You Made it Weird – Tig Notaro

Pete Holmes doesn’t skimp on his podcast. Any given You Made it Weird can clock in well over the two-hour mark. Episode 177, with comedian Tig Notaro, was no exception.

tig notaro pete holmes

I typically don’t finish an entire Weird — don’t have the timebut this one was different. Notaro is one of the most uniquely disarming comedians around. Equal parts Steven Wright, Sarah Silverman, and Spalding Gray; she can draw you in and tickle a part of your consciousness you rarely summon.

Like a pinch of cayenne in a piece of chocolate, her jokes take a second to land. But they land hard. That’s not to say her acumen for silly isn’t equally impressive. Just listen to some of her impressions on a 2010 episode of Comedy Death Ray.

Notaro, along with co-hosts Kyle Dunnigan and David Huntsberger, does Professor Blast Off on Ear Wolf,  a relaxed rap session loosely orbiting around a central theme. It’s pretty great, too. But it wasn’t a big talking point on this episode.

It’s no secret, Notaro had a difficult year. Actually, “difficult” is the wrong word. Her 2012 would’ve cracked anyone’s resolve. Over the course of a month, she contracted a debilitating illness,  lost her mother, and was diagnosed with cancer. For better or worse, her now-legendary performance at Largo the day she found out she had cancer put her in the spotlight.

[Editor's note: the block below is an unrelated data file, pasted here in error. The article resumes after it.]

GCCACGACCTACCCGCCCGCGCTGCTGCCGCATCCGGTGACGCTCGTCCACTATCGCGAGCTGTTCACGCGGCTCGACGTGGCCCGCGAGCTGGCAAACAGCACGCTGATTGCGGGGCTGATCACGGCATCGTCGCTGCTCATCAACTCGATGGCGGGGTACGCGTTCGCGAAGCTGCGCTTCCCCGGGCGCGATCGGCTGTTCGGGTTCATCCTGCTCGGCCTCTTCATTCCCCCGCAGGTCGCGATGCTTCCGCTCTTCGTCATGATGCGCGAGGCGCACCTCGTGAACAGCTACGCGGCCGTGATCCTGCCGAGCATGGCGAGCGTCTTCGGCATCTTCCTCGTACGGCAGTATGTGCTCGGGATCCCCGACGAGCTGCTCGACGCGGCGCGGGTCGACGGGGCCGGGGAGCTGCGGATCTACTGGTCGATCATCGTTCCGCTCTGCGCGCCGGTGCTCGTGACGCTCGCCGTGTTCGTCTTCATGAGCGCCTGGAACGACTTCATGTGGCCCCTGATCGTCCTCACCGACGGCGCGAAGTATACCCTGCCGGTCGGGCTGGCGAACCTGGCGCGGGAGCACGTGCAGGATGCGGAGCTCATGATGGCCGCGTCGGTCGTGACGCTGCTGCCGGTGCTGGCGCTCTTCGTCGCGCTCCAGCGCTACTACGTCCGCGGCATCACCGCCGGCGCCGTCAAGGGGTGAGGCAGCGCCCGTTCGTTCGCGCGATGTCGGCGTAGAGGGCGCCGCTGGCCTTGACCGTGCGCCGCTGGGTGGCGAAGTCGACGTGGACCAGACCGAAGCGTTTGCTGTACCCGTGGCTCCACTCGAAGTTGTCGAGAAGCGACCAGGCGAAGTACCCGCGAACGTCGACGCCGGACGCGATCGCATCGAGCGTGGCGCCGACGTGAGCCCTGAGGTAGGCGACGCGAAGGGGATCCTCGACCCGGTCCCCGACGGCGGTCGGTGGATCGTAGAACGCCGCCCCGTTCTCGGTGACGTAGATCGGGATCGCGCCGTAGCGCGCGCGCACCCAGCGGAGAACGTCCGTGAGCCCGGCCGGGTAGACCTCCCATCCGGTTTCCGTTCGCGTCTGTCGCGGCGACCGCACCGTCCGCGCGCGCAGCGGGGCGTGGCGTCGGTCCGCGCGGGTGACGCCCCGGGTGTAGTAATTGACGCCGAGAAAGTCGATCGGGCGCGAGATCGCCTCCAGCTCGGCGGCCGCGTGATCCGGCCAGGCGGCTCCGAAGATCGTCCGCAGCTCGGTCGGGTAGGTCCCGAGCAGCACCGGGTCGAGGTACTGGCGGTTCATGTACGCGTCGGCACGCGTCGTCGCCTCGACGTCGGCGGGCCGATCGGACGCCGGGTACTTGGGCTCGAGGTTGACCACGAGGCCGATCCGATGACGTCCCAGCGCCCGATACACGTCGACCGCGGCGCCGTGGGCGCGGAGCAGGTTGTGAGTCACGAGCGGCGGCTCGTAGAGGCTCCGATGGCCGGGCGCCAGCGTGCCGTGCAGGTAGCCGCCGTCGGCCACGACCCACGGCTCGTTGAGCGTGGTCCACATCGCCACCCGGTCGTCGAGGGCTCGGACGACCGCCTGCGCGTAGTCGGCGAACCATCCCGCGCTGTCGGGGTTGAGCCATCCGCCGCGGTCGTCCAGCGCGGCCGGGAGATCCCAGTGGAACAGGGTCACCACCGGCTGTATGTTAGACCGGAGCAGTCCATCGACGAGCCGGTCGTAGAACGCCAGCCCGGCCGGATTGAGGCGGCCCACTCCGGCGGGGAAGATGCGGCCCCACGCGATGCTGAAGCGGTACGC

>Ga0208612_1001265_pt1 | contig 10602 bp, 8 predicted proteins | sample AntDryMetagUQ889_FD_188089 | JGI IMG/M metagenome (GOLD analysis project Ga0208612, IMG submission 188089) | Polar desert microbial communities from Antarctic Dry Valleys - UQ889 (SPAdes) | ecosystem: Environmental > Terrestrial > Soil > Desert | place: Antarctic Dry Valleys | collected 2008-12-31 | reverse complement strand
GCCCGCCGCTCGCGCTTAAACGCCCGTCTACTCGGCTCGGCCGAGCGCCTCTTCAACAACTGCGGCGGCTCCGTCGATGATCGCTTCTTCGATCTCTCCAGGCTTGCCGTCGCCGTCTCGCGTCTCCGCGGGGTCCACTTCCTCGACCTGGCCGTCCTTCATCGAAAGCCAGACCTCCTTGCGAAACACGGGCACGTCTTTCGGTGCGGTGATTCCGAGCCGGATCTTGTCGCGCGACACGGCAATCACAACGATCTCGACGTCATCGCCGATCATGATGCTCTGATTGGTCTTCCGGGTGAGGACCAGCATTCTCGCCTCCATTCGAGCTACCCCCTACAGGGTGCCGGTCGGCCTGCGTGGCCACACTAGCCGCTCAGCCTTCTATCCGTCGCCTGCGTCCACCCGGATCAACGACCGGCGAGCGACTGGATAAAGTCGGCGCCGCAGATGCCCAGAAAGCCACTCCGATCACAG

Holmes is like one of those guys that you wind up at a party with after everyone has left, talking about your childhood, and all the people you’ve dated prior to the party in question. A Holmes interview, much like the rap session with the dude at the party, can go from intimate, to inappropriate, to sweet, in a matter of seconds. This episode didn’t disappoint in that department. I was relieved to hear Notaro is having a better 2013. She and Holmes spent the better part of an hour talking about love and relationships. All in all a very uplifting conversation.

They covered “eating raw,” the ins and outs of organized religion (a topic Holmes invariably touches on), and Notaro’s unique upbringing. They really dug in. Take a listen. Definitely one of Holmes’s better ones.

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